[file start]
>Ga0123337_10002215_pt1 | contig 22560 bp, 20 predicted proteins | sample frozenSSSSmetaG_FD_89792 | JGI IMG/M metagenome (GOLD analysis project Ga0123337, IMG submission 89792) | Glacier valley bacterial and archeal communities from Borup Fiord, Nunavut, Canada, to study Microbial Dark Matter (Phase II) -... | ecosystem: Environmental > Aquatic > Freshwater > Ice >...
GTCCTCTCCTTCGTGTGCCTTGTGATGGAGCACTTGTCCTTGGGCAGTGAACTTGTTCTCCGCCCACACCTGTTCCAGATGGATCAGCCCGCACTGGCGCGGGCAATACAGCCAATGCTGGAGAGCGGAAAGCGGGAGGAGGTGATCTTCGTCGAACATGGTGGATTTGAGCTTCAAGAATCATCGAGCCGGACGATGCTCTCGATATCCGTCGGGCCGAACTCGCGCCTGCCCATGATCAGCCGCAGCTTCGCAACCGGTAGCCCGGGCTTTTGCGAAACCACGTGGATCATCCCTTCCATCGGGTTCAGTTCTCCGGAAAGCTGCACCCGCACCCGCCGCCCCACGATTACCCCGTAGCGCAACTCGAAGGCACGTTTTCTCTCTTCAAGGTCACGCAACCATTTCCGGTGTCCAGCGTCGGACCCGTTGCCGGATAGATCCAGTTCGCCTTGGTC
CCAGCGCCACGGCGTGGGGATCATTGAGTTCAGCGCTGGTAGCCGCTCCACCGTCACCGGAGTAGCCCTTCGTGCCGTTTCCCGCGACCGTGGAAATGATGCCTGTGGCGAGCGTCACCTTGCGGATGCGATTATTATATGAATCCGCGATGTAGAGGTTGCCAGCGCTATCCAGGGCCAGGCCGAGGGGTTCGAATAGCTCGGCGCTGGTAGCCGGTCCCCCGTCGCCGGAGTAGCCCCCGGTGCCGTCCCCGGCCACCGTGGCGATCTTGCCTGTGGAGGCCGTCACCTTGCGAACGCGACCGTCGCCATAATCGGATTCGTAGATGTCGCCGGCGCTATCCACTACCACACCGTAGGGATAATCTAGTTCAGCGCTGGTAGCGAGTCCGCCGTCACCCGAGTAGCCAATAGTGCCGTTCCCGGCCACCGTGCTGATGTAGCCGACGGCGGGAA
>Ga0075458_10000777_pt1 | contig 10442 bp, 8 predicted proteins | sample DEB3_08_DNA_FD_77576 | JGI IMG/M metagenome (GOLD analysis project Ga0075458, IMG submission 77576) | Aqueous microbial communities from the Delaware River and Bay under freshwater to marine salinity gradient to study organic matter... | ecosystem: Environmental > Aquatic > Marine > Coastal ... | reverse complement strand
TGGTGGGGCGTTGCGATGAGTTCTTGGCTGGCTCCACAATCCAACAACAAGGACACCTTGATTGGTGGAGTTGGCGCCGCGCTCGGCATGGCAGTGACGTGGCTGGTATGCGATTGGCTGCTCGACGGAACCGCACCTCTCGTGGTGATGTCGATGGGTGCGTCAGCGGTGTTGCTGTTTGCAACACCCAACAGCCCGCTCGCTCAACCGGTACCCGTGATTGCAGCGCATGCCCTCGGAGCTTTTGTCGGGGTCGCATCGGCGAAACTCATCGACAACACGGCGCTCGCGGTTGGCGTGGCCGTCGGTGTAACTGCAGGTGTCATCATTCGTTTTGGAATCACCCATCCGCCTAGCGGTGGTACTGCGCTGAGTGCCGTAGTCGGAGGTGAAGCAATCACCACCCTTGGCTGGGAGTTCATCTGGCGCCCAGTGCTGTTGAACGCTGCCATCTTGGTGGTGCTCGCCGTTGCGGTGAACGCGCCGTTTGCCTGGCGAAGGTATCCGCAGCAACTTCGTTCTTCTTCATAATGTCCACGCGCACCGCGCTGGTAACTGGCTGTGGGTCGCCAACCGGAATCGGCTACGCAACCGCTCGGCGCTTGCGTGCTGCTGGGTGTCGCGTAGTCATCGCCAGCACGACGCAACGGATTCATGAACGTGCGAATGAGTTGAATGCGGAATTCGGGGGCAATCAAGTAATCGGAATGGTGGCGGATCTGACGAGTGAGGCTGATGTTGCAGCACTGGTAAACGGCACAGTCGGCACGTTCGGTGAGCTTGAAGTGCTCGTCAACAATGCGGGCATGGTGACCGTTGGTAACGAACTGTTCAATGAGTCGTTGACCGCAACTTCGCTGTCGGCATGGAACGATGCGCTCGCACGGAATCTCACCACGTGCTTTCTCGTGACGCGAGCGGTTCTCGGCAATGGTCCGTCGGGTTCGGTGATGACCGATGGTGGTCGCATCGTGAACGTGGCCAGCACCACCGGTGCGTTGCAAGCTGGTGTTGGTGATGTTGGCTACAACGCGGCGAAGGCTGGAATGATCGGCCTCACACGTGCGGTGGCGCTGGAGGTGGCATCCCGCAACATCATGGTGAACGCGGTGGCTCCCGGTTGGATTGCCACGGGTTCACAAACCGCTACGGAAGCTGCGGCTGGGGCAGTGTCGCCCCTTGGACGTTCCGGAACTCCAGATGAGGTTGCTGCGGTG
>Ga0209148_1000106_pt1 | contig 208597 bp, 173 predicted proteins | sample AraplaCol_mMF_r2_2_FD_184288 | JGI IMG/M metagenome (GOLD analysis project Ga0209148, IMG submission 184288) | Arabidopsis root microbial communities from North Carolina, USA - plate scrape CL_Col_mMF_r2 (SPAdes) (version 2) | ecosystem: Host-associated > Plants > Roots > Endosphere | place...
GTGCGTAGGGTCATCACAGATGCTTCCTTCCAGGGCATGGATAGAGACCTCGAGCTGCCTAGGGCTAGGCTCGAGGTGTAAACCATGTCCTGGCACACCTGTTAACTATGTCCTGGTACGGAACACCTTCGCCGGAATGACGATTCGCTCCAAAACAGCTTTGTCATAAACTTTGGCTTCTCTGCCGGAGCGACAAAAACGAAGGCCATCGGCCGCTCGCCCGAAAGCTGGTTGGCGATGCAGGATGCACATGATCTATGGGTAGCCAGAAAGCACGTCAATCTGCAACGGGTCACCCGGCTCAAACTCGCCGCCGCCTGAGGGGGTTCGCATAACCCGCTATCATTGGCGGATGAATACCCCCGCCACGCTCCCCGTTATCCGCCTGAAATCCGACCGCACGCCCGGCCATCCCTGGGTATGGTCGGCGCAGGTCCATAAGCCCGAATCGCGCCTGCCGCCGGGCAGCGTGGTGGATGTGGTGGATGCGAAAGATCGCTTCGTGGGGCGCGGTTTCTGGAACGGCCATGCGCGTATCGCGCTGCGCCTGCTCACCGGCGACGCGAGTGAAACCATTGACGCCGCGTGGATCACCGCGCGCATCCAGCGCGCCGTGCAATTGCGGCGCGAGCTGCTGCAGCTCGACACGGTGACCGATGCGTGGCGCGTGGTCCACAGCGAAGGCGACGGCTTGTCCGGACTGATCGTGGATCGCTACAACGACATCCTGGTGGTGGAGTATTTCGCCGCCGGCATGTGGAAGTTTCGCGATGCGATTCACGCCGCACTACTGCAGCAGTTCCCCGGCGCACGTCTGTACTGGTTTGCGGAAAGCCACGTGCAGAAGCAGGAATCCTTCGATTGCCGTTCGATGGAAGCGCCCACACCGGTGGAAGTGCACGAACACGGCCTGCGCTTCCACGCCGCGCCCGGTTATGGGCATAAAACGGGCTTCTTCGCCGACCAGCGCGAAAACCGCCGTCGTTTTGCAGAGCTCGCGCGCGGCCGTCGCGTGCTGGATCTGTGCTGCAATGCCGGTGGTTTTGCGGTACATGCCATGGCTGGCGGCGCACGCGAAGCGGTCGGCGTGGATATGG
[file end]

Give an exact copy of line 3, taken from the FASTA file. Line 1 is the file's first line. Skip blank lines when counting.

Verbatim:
CCAGCGCCACGGCGTGGGGATCATTGAGTTCAGCGCTGGTAGCCGCTCCACCGTCACCGGAGTAGCCCTTCGTGCCGTTTCCCGCGACCGTGGAAATGATGCCTGTGGCGAGCGTCACCTTGCGGATGCGATTATTATATGAATCCGCGATGTAGAGGTTGCCAGCGCTATCCAGGGCCAGGCCGAGGGGTTCGAATAGCTCGGCGCTGGTAGCCGGTCCCCCGTCGCCGGAGTAGCCCCCGGTGCCGTCCCCGGCCACCGTGGCGATCTTGCCTGTGGAGGCCGTCACCTTGCGAACGCGACCGTCGCCATAATCGGATTCGTAGATGTCGCCGGCGCTATCCACTACCACACCGTAGGGATAATCTAGTTCAGCGCTGGTAGCGAGTCCGCCGTCACCCGAGTAGCCAATAGTGCCGTTCCCGGCCACCGTGCTGATGTAGCCGACGGCGGGAA